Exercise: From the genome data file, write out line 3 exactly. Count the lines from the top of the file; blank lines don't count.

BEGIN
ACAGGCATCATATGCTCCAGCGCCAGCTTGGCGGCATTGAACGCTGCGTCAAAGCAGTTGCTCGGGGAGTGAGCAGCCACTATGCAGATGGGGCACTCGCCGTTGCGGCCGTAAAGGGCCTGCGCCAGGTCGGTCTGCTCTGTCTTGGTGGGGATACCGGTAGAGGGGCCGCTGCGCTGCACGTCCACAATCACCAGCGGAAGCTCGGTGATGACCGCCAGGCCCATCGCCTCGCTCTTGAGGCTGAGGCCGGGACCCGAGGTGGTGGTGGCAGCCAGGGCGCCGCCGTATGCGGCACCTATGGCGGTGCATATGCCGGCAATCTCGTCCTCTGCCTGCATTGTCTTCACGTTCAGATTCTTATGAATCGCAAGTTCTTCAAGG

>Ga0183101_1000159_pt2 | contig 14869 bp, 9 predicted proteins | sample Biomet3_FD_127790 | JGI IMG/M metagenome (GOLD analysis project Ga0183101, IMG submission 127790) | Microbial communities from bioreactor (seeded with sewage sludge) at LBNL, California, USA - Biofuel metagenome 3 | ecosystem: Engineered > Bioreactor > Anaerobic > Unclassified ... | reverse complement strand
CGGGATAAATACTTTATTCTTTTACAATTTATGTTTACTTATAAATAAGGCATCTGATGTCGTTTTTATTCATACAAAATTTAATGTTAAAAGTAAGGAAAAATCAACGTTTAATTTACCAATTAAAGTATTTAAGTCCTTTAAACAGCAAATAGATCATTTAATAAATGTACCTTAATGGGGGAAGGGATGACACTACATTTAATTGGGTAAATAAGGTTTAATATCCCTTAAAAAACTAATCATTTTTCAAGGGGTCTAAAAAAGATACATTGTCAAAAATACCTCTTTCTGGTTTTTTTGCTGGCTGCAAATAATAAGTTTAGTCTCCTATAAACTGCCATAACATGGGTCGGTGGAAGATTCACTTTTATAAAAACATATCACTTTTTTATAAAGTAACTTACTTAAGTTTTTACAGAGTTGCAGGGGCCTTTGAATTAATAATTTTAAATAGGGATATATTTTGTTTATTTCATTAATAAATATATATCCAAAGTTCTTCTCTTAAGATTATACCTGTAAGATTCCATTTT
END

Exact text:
CGGGATAAATACTTTATTCTTTTACAATTTATGTTTACTTATAAATAAGGCATCTGATGTCGTTTTTATTCATACAAAATTTAATGTTAAAAGTAAGGAAAAATCAACGTTTAATTTACCAATTAAAGTATTTAAGTCCTTTAAACAGCAAATAGATCATTTAATAAATGTACCTTAATGGGGGAAGGGATGACACTACATTTAATTGGGTAAATAAGGTTTAATATCCCTTAAAAAACTAATCATTTTTCAAGGGGTCTAAAAAAGATACATTGTCAAAAATACCTCTTTCTGGTTTTTTTGCTGGCTGCAAATAATAAGTTTAGTCTCCTATAAACTGCCATAACATGGGTCGGTGGAAGATTCACTTTTATAAAAACATATCACTTTTTTATAAAGTAACTTACTTAAGTTTTTACAGAGTTGCAGGGGCCTTTGAATTAATAATTTTAAATAGGGATATATTTTGTTTATTTCATTAATAAATATATATCCAAAGTTCTTCTCTTAAGATTATACCTGTAAGATTCCATTTT